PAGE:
Litzman resigned as health minister in late November over government-approved train works done on Shabbat, leading to a crisis with the Haredi parties in the coalition.
The bill, which was proposed by Justice Minister Ayelet Shaked, seeks to resolve the crisis by restoring Litzman to the helm of the Health Ministry as a deputy minister with the same powers and authorities as a minister. It will be brought to the Knesset for a first reading vote on Monday.
The legislation is the result of a 2015 ruling by the High Court of Justice that determined the arrangement according to which Litzman was able to serve as a deputy minister with ministerial powers was illegal. This left Litzman with no choice but to take on the position of minister.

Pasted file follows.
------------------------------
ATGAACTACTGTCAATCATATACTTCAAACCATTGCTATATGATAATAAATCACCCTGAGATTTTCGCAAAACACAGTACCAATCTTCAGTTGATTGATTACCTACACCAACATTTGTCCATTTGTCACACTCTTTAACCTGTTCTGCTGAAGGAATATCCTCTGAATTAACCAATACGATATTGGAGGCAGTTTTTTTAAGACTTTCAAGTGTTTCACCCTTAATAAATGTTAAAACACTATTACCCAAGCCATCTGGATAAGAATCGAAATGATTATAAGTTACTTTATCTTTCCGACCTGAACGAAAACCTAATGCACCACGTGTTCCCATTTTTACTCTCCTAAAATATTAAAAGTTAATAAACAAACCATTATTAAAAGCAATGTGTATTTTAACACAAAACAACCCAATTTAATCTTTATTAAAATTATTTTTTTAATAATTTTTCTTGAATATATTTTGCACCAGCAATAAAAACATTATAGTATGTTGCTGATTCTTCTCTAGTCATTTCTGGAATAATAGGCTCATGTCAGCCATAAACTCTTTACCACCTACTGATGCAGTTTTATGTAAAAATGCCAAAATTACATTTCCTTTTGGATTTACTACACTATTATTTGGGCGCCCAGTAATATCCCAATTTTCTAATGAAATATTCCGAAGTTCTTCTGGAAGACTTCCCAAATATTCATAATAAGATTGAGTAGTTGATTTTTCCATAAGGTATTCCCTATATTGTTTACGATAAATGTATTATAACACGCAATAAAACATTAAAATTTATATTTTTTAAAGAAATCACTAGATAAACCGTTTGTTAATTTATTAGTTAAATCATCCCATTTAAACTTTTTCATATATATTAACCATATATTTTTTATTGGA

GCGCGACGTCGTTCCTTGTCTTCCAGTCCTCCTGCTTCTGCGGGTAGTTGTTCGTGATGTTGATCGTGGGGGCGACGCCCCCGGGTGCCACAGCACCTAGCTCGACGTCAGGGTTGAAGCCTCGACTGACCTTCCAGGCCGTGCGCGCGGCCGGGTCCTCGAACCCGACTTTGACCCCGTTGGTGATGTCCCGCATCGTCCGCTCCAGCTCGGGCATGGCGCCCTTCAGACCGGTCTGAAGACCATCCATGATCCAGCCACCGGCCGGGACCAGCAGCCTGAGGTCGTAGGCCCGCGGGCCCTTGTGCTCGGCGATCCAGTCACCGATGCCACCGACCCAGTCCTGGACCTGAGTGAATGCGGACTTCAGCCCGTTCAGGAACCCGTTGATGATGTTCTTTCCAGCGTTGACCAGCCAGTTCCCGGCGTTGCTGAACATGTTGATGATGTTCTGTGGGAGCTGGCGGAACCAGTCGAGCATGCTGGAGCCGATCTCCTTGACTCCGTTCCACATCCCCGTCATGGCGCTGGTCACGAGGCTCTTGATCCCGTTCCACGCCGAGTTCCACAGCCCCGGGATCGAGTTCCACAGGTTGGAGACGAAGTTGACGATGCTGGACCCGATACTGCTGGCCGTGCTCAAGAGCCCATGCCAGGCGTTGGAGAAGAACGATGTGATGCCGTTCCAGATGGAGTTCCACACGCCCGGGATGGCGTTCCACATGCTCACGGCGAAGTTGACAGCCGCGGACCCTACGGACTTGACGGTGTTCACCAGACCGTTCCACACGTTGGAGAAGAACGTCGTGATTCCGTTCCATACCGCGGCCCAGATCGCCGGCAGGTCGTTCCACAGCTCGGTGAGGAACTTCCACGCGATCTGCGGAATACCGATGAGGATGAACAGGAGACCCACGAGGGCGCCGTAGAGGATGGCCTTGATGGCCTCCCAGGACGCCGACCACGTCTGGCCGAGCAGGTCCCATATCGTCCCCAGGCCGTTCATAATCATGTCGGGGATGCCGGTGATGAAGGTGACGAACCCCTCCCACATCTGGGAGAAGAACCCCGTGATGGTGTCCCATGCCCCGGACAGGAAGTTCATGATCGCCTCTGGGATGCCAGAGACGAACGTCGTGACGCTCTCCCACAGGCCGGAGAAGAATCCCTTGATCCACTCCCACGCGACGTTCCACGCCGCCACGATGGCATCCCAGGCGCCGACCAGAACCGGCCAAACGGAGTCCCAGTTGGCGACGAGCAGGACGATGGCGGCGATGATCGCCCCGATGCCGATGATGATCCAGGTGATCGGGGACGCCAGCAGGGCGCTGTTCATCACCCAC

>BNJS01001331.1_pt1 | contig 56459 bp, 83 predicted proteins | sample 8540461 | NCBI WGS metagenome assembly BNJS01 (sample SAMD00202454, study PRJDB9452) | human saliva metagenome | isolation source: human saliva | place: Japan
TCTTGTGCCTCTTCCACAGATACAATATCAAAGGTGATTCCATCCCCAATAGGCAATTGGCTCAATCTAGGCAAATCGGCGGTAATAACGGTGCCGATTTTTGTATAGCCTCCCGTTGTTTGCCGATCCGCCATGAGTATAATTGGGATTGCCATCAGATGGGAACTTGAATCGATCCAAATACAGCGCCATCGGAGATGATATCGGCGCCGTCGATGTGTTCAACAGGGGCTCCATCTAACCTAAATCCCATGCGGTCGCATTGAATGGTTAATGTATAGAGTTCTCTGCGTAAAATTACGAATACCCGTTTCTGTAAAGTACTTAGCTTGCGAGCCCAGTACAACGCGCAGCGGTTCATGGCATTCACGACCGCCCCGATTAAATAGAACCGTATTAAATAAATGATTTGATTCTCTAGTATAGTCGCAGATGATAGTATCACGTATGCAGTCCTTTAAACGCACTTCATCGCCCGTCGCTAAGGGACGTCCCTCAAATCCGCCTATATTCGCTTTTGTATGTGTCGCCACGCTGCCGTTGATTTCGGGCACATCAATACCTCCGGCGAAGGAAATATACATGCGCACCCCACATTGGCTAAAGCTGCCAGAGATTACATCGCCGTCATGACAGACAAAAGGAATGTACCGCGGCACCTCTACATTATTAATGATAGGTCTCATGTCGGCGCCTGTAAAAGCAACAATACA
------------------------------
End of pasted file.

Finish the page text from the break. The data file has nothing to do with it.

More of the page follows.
While Sephardic Haredi government members, such as Shas's Aryeh Deri, have and do serve as ministers, there has not been an Ashkenazi minister in decades, until Litzman's recent tenure.
This was due to a religious decree by leading Ashkenazi rabbis that forbade its leaders from accepting a ministerial position, as it would formally mean they would support and take responsibility for all of the government's decisions—including such decisions that go against their beliefs, such as government-sanctioned works done on Shabbat.